By Mike LaBella
---- — HAVERHILL — Work to another Haverhill Bridge is about to end, allowing drivers to use it after two years of construction.
The Ferry Road Bridge in Ward Hill is about to reopen.
Officials with the Massachusetts Department of Transportation said that tomorrow at 7 a.m., work crews will begin to reopen the bridge, which crosses over the B&M and MBTA railroad line, just west of Route 125.
The bridge was closed on Sept. 12, 2011, to allow work crews to rebuild it.
Two other Haverhill bridges also recently opened. The new Congressman William H. Bates Bridge opened Sept. 20 to the relief of drivers. The 775-foot span cost $49.7 million to build and replaced the old Bates Bridge, commonly referred to as the Groveland Bridge, which was deteriorating. The new bridge links Haverhill and Groveland over the Merrimack River.
About two weeks after the Groveland Bridge opened, the state reopened the historic Rocks Village Bridge, which spans the river between Haverhill and West Newbury. The bridge had been closed to traffic since June 18, 2012, to allow $14.1 million in renovations. The span was originally expected to reopen in late August, but workers ran into unexpected problems this summer with the mechanism that opens the bridge for boats to pass underneath.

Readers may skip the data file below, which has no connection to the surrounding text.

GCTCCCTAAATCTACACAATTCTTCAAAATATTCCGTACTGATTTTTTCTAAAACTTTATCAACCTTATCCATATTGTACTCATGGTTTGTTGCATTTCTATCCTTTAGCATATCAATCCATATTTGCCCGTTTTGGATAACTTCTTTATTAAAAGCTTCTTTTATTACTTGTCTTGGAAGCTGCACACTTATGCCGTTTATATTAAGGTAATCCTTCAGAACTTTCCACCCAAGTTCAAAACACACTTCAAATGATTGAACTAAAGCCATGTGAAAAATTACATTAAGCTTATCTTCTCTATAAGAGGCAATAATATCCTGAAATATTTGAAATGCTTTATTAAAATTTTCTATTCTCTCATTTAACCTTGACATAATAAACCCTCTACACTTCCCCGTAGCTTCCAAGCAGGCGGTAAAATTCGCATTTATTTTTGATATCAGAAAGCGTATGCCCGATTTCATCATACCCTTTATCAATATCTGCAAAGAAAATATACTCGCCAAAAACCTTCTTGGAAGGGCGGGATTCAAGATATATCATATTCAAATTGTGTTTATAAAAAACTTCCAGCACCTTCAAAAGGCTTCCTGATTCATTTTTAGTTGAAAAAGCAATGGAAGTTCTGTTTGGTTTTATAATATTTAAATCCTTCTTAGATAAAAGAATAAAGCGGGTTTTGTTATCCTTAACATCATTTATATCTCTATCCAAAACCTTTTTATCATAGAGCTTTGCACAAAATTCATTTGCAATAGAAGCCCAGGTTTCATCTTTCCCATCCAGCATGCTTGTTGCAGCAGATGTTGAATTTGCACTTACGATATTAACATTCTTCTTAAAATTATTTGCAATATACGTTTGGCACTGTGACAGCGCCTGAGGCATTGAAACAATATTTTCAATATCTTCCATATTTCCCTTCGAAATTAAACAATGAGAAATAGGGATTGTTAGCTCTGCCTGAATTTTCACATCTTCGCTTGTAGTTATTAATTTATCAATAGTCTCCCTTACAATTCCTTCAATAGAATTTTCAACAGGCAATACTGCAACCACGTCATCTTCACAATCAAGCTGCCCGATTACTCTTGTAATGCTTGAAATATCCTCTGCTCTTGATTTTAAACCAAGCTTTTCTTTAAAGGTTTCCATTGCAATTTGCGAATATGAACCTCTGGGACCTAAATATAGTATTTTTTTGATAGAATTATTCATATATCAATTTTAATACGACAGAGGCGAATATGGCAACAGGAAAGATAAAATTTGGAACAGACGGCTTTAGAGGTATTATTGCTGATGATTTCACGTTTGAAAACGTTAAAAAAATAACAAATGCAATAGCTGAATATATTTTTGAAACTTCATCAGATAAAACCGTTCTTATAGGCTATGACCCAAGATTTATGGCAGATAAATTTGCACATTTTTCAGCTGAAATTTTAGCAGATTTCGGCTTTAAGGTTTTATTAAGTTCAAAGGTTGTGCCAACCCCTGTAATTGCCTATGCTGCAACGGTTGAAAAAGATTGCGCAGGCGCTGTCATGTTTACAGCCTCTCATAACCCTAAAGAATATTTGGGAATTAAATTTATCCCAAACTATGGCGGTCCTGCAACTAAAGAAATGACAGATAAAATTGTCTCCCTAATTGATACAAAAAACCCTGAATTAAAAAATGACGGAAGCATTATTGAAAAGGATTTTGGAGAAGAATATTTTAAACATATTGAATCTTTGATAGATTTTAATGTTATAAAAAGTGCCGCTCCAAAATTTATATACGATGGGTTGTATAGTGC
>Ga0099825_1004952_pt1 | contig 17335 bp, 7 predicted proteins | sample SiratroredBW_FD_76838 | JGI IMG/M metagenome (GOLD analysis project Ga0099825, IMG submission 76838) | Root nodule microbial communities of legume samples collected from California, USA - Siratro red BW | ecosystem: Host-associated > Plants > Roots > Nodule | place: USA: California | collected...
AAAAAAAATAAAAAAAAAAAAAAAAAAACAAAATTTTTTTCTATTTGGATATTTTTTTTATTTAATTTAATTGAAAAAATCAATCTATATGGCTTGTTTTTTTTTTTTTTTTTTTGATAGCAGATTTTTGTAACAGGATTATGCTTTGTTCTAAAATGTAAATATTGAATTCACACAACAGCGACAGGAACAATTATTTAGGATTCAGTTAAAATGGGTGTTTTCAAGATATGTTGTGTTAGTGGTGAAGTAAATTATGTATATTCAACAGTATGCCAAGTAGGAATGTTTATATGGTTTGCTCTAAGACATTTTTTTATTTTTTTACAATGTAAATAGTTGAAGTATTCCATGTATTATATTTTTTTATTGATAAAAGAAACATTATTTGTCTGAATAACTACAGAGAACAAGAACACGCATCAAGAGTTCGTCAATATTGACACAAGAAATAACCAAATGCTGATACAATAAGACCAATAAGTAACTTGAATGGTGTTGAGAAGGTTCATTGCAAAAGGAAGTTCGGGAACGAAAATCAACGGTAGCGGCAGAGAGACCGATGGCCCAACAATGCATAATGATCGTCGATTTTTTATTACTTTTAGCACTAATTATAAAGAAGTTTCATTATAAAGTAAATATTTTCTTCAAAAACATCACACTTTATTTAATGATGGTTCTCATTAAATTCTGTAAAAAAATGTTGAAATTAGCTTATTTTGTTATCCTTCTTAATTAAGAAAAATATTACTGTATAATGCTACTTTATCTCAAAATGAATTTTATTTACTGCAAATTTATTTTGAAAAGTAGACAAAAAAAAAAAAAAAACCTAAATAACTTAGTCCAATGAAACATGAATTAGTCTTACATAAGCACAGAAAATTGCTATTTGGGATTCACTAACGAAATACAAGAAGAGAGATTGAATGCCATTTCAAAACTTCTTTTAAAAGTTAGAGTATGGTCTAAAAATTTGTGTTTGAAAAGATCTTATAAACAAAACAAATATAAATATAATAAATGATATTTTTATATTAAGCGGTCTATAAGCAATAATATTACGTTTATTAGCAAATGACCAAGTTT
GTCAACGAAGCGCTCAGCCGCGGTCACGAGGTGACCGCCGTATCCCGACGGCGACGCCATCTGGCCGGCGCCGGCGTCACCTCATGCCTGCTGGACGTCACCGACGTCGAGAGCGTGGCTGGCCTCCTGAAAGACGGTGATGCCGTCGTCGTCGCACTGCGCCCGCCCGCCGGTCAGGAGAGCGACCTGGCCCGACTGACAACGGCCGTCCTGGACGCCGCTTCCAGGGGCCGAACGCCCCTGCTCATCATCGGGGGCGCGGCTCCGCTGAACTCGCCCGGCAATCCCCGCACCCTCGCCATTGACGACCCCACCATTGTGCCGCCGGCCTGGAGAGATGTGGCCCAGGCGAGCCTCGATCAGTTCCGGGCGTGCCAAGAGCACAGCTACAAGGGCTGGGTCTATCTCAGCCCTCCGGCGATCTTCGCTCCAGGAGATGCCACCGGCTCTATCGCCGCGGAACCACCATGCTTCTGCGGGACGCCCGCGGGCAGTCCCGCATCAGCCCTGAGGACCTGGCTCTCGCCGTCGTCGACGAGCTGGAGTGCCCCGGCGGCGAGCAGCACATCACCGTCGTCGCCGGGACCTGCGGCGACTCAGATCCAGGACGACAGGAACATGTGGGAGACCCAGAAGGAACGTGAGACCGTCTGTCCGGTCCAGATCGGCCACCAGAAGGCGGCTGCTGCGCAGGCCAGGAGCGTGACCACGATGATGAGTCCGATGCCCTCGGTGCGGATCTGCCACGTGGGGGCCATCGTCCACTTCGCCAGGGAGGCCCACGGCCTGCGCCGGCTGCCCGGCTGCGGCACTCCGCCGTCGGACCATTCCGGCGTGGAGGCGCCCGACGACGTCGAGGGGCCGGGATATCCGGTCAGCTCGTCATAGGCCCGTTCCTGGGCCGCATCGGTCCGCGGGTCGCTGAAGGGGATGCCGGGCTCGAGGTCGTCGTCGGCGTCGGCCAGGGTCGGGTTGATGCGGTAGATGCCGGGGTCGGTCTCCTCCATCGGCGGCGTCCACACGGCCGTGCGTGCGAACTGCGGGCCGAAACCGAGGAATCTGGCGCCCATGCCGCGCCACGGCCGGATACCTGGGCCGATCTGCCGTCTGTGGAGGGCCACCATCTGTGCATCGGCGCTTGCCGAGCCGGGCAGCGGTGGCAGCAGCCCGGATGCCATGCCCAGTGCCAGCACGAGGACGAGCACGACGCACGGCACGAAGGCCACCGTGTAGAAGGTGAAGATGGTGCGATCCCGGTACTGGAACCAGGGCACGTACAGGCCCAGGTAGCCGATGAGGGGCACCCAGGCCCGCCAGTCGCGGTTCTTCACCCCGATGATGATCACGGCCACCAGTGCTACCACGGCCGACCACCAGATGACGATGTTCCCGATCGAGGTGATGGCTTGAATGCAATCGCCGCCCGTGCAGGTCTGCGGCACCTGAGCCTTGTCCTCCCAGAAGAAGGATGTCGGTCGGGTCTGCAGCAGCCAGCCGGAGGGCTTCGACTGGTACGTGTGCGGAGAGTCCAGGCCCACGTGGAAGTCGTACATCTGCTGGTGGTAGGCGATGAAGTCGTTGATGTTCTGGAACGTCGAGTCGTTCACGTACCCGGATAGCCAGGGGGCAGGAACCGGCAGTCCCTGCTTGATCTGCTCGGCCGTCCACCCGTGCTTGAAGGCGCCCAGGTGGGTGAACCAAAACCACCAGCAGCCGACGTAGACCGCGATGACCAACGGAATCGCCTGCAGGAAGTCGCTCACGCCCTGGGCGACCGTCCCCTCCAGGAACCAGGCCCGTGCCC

Earlier this month, MassDOT spokesman Michael Verseckes said the original completion date for the Ferry Road Bridge was April of this year, but during construction, the contractor encountered some subsurface conditions that differed from what was expected. Verseckes said there were also some unforeseen utility relocations. He said both of those issues accounted for the additional time required to complete the project.
Residents who live in that section of Ward Hill and have had to use detours can now use their old route and cross a safer, more sturdy bridge than the old wooden bridge it replaced.
Drivers will also get a smoother ride as they approach the bridge. Officials said 425 feet of the westerly approach roadway and 300 feet of the easterly approach of roadway, as well as 225 feet of South Riverview Street, were also rebuilt.
The $4.3 million dollar Ferry Road Bridge project was paid for by the Federal Highway Administration’s Bridge Replacement Program.
MassDOT officials said they appreciate the patience that drivers, neighbors and those affected by the detour route have shown during the project.
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